Myth 3: Always scrape off water because leaving water on the horse will prevent him from cooling down.

Water left on a sweaty horse warms up and consequently evaporates, which cools the horse but, once the water has evaporated, the horse feels hot again. Therefore, Williams says horse owners should continue applying cold water until the horse has cooled down because this increases the evaporation rate. “If we scrape water off, we are shortening the time water is in contact with the skin and can act as a heat sink to transfer heat from the horse to the air via evaporation.”

Myth 4: Leaving a wet towel on the horse aids cooling.

“Horses’ heat loss depends on sweating to release metabolic heat buildup in their muscles,” says Verdegaal. “Evaporation of the sweat is part of this sweating mechanism.” Leaving a wet towel on the horse to cool him down prevents evaporation because it blocks liquid sweat from evaporating. Therefore, horse owners should always avoid placing towels on horses when helping them cool down.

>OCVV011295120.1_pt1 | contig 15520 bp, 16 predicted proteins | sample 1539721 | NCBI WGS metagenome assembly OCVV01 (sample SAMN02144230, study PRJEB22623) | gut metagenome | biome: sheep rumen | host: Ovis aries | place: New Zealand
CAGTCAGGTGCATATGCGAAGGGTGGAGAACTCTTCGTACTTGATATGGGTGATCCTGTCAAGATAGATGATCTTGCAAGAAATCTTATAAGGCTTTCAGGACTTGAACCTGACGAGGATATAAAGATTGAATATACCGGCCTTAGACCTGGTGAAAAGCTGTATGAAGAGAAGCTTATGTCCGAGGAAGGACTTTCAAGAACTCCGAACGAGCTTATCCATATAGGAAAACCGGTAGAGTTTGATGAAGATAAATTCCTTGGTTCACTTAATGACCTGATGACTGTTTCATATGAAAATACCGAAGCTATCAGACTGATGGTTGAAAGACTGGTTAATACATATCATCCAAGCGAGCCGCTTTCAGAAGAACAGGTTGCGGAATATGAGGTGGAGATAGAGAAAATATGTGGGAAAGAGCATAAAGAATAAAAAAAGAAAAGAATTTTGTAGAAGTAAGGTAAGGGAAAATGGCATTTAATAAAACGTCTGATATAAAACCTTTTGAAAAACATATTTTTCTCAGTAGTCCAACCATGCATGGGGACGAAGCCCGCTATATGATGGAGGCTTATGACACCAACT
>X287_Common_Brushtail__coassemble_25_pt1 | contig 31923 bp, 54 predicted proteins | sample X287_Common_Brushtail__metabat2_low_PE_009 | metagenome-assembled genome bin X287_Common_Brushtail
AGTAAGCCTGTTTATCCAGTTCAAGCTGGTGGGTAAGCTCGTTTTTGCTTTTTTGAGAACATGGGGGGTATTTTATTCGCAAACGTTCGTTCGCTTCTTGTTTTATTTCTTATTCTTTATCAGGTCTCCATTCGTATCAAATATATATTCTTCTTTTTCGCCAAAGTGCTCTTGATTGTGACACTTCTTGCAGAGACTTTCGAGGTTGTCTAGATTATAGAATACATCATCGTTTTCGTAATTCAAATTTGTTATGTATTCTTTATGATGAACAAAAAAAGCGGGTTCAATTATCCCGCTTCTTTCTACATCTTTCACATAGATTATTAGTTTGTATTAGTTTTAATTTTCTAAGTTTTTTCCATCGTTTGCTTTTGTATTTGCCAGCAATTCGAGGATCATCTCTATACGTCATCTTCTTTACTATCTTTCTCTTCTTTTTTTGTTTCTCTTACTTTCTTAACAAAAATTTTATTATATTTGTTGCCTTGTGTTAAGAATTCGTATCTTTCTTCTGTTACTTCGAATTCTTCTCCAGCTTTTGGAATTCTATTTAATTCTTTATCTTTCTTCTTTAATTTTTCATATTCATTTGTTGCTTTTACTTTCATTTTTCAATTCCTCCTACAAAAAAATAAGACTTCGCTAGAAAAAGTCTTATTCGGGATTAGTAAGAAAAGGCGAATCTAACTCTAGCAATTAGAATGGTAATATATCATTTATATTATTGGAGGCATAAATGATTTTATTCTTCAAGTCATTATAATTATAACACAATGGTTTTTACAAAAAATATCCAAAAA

Myth 5: All horses cool down in the same manner.

 “A one-size-fits-all approach in monitoring and cooling horses after field exercise in hot and humid conditions is inappropriate and potentially dangerous due to horses’ variability in thermal response,” says Verdegaal.

She and her fellow researchers monitored endurance horses’ core thermal responses during field exercise using a gastrointestinal temperature pill. The scientists recorded differences between individual horses’ body temperature responses during exercise and recovery.

“Our study provided reliable supporting evidence for the need for industry-wide temperature monitoring guidelines to prevent heat stress in endurance horses and racehorses when exercising in the field,” Verdegaal says. She adds that all horse owners need to know their own horses’ response to heat, including the temperature evolvement during recovery, to safeguard equine welfare.